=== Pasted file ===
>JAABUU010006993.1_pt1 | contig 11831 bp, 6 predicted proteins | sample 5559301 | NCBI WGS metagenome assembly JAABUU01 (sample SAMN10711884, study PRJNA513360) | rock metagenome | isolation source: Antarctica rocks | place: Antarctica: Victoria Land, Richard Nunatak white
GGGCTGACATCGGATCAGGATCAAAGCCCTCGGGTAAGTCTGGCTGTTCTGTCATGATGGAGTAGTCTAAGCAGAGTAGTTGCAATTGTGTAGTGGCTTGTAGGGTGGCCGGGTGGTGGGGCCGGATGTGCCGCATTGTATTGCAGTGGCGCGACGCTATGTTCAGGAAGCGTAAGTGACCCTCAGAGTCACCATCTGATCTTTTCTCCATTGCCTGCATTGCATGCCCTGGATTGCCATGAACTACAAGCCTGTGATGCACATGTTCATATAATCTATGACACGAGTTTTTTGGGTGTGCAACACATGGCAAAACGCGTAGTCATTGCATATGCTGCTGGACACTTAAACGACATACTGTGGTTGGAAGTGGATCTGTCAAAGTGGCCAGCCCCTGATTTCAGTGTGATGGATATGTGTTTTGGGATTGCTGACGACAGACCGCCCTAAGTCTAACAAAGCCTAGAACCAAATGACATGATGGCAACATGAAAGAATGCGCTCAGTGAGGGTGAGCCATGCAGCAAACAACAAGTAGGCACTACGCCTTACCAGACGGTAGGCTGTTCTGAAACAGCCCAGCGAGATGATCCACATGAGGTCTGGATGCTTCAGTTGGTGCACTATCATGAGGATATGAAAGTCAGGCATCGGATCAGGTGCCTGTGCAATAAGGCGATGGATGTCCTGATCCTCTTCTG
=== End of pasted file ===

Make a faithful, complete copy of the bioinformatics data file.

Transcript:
>JAABUU010006993.1_pt1 | contig 11831 bp, 6 predicted proteins | sample 5559301 | NCBI WGS metagenome assembly JAABUU01 (sample SAMN10711884, study PRJNA513360) | rock metagenome | isolation source: Antarctica rocks | place: Antarctica: Victoria Land, Richard Nunatak white
GGGCTGACATCGGATCAGGATCAAAGCCCTCGGGTAAGTCTGGCTGTTCTGTCATGATGGAGTAGTCTAAGCAGAGTAGTTGCAATTGTGTAGTGGCTTGTAGGGTGGCCGGGTGGTGGGGCCGGATGTGCCGCATTGTATTGCAGTGGCGCGACGCTATGTTCAGGAAGCGTAAGTGACCCTCAGAGTCACCATCTGATCTTTTCTCCATTGCCTGCATTGCATGCCCTGGATTGCCATGAACTACAAGCCTGTGATGCACATGTTCATATAATCTATGACACGAGTTTTTTGGGTGTGCAACACATGGCAAAACGCGTAGTCATTGCATATGCTGCTGGACACTTAAACGACATACTGTGGTTGGAAGTGGATCTGTCAAAGTGGCCAGCCCCTGATTTCAGTGTGATGGATATGTGTTTTGGGATTGCTGACGACAGACCGCCCTAAGTCTAACAAAGCCTAGAACCAAATGACATGATGGCAACATGAAAGAATGCGCTCAGTGAGGGTGAGCCATGCAGCAAACAACAAGTAGGCACTACGCCTTACCAGACGGTAGGCTGTTCTGAAACAGCCCAGCGAGATGATCCACATGAGGTCTGGATGCTTCAGTTGGTGCACTATCATGAGGATATGAAAGTCAGGCATCGGATCAGGTGCCTGTGCAATAAGGCGATGGATGTCCTGATCCTCTTCTG